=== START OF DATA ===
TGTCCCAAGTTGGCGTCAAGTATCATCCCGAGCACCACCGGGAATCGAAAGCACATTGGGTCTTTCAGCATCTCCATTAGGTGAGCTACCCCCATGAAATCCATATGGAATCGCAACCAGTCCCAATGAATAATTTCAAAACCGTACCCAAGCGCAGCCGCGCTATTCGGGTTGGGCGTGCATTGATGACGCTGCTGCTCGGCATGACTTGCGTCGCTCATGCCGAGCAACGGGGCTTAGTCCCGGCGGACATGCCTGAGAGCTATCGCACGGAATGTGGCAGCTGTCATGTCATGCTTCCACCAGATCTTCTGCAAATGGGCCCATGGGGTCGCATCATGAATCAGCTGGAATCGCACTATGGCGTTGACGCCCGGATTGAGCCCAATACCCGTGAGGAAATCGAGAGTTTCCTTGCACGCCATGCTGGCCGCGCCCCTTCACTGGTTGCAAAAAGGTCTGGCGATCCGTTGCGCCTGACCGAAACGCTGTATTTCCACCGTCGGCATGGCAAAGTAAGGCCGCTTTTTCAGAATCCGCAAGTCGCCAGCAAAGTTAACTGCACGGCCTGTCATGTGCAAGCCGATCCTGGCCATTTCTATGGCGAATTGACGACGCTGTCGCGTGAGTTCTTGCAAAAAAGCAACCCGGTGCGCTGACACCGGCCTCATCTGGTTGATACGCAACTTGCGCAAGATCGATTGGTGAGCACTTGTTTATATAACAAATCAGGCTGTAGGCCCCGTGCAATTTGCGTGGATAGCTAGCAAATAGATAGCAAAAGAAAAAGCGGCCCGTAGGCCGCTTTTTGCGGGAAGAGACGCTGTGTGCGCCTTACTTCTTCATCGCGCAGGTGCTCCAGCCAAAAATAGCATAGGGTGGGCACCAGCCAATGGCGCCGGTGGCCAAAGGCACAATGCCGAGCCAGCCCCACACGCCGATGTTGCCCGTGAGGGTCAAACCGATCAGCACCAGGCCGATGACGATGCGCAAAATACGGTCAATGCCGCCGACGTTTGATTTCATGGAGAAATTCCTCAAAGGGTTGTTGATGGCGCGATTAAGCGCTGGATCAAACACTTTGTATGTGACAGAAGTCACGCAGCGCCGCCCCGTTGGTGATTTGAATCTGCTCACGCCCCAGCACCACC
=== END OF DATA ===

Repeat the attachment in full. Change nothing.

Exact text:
TGTCCCAAGTTGGCGTCAAGTATCATCCCGAGCACCACCGGGAATCGAAAGCACATTGGGTCTTTCAGCATCTCCATTAGGTGAGCTACCCCCATGAAATCCATATGGAATCGCAACCAGTCCCAATGAATAATTTCAAAACCGTACCCAAGCGCAGCCGCGCTATTCGGGTTGGGCGTGCATTGATGACGCTGCTGCTCGGCATGACTTGCGTCGCTCATGCCGAGCAACGGGGCTTAGTCCCGGCGGACATGCCTGAGAGCTATCGCACGGAATGTGGCAGCTGTCATGTCATGCTTCCACCAGATCTTCTGCAAATGGGCCCATGGGGTCGCATCATGAATCAGCTGGAATCGCACTATGGCGTTGACGCCCGGATTGAGCCCAATACCCGTGAGGAAATCGAGAGTTTCCTTGCACGCCATGCTGGCCGCGCCCCTTCACTGGTTGCAAAAAGGTCTGGCGATCCGTTGCGCCTGACCGAAACGCTGTATTTCCACCGTCGGCATGGCAAAGTAAGGCCGCTTTTTCAGAATCCGCAAGTCGCCAGCAAAGTTAACTGCACGGCCTGTCATGTGCAAGCCGATCCTGGCCATTTCTATGGCGAATTGACGACGCTGTCGCGTGAGTTCTTGCAAAAAAGCAACCCGGTGCGCTGACACCGGCCTCATCTGGTTGATACGCAACTTGCGCAAGATCGATTGGTGAGCACTTGTTTATATAACAAATCAGGCTGTAGGCCCCGTGCAATTTGCGTGGATAGCTAGCAAATAGATAGCAAAAGAAAAAGCGGCCCGTAGGCCGCTTTTTGCGGGAAGAGACGCTGTGTGCGCCTTACTTCTTCATCGCGCAGGTGCTCCAGCCAAAAATAGCATAGGGTGGGCACCAGCCAATGGCGCCGGTGGCCAAAGGCACAATGCCGAGCCAGCCCCACACGCCGATGTTGCCCGTGAGGGTCAAACCGATCAGCACCAGGCCGATGACGATGCGCAAAATACGGTCAATGCCGCCGACGTTTGATTTCATGGAGAAATTCCTCAAAGGGTTGTTGATGGCGCGATTAAGCGCTGGATCAAACACTTTGTATGTGACAGAAGTCACGCAGCGCCGCCCCGTTGGTGATTTGAATCTGCTCACGCCCCAGCACCACC